How to Improve Your Credit for a Mortgage

When it comes to securing a mortgage, your credit plays a role in nearly every part of the process. In fact, your credit score determines if you’re eligible for a loan, the types of loans you qualify for, and what your interest rate will be. While some loans allow buyers to make up for lower scores with a larger down payment, a better way to get the best deal is to raise your score. 

Since there isn’t much you can do to raise your score right away, most experts recommend you check your score at least a year before you plan to apply for a mortgage. That gives you plenty of time to address any errors as well as any other sections of your report that need work. Whether you need to up your score by a little or a lot, here are the areas where you should focus. 

Get Current on Debt Payments

Your payment history counts for up to a third of your credit score, so this is an area you can’t ignore. If you are behind on any loan or credit card accounts that report to the credit bureaus, it’s important to catch up immediately. If any of your accounts have been sent to collections for non-payment, you should pay those off as well. If you can’t pay it all at once, consider setting up a payment plan.

Pay Down Debt

Your credit utilization ratio counts for another third of your score, so it’s important to keep your credit card balances well below the limits set by your bank or other issuer. If you are using more than 30 percent of your credit limit, consider paying it down. A credit utilization ratio of 10 percent or less is ideal and will significantly boost your score. 

Diversify Your Credit Accounts

The number and types of your accounts play a role in your credit score too. A mixture of 10 or more different account types — credit cards, auto loans, store credit accounts, and personal loans, for example — shows that you are able to manage different types of credit. However, if you are thinking of applying for a mortgage soon, it’s important not to open or close any credit accounts if it’s not absolutely necessary. Your credit age and the number of inquiries on your account also impact your credit worthiness.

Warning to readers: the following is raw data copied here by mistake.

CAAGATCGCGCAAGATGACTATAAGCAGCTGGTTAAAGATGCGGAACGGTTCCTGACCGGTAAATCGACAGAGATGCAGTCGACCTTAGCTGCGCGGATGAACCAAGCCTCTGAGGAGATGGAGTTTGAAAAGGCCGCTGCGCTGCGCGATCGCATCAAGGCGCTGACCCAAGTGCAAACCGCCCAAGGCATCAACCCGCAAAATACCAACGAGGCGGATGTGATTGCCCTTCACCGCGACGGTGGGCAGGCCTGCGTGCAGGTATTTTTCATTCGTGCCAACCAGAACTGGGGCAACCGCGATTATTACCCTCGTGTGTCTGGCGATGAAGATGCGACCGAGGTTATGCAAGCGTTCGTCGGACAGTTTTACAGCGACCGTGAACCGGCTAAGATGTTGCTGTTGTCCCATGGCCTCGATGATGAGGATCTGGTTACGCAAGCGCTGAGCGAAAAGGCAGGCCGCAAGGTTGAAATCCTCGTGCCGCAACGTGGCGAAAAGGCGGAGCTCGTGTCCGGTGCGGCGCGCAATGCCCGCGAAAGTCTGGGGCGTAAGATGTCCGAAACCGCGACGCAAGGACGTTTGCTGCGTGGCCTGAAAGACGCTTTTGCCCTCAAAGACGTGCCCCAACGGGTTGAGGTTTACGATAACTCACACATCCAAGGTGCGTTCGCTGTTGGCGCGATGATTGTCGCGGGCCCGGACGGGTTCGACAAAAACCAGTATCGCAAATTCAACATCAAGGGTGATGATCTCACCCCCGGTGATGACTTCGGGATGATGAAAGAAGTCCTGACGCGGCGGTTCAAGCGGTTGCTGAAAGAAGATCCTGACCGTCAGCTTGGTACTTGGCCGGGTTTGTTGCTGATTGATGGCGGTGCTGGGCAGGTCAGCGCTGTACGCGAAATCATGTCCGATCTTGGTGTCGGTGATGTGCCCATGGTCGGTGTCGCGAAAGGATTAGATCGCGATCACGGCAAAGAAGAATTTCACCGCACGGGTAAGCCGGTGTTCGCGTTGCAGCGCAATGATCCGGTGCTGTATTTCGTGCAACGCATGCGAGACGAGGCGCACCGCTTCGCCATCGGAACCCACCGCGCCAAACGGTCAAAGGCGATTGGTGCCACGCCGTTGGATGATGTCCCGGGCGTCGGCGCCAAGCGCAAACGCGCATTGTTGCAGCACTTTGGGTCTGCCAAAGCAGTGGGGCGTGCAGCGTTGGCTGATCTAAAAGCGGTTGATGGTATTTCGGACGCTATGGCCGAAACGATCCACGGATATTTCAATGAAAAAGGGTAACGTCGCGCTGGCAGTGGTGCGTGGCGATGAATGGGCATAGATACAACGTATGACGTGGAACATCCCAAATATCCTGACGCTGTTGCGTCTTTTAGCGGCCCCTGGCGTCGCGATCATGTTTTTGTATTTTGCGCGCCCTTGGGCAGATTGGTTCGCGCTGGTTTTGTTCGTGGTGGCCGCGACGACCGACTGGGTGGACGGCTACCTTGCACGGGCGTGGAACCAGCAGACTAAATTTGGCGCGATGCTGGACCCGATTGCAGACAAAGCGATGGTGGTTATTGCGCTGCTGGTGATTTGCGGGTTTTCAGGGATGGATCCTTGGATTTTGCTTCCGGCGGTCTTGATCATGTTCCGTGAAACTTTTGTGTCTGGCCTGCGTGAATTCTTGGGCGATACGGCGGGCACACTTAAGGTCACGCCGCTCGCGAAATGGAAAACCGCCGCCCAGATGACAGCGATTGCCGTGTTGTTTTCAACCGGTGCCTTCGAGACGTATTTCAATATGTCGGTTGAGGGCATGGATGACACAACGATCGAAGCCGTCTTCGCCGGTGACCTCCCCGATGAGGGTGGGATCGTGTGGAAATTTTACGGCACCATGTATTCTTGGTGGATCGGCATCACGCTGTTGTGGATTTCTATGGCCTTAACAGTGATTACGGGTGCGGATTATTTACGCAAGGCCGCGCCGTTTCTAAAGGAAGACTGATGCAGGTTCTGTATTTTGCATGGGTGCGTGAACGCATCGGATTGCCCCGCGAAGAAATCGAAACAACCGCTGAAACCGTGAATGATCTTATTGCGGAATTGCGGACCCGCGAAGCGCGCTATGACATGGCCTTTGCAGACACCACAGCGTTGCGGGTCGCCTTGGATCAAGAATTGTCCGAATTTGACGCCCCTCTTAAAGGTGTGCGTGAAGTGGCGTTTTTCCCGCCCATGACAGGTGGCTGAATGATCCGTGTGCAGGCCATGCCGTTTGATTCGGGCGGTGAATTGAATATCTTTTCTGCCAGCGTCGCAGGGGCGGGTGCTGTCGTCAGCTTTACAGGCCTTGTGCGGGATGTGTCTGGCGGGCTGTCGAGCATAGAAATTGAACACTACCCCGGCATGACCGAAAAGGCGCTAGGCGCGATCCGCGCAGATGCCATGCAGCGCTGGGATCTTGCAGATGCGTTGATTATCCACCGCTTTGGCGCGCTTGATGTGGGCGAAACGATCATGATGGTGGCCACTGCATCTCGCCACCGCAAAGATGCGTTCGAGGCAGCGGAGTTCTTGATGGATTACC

Dispute Credit Errors

If there are inaccuracies on your report, you can dispute them with the credit bureaus directly. They will then investigate the claim and take the appropriate action to correct it. In the case of late payments and collections, it is the responsibility of the bureau to validate the account within 30 days. Otherwise, they must remove it. You can contact TransUnion, Experian, and Equifax via mail, online, or phone. 

Become an Authorized User

If you have a close friend, spouse, or family member with a credit card in good standing, being added as an authorized user to that account can improve your credit score. The account should be open for a long period of time, and the balance should be well below the credit limit. Credit bureaus don’t weigh this type of account as heavily as those where you are the primary owner, so it’s not a long-term fix. However, it can boost your score in order to buy a home. 

Securing a mortgage can be scary, especially if your credit is less than perfect. Just remember, the best way to prepare is to know what you’re up against. Once you’ve identified problem areas, you can start to correct it. Just give yourself plenty of time, and apply as many of these tips as possible. Before you know it, you’ll be well on your way to improved credit and a home of your own.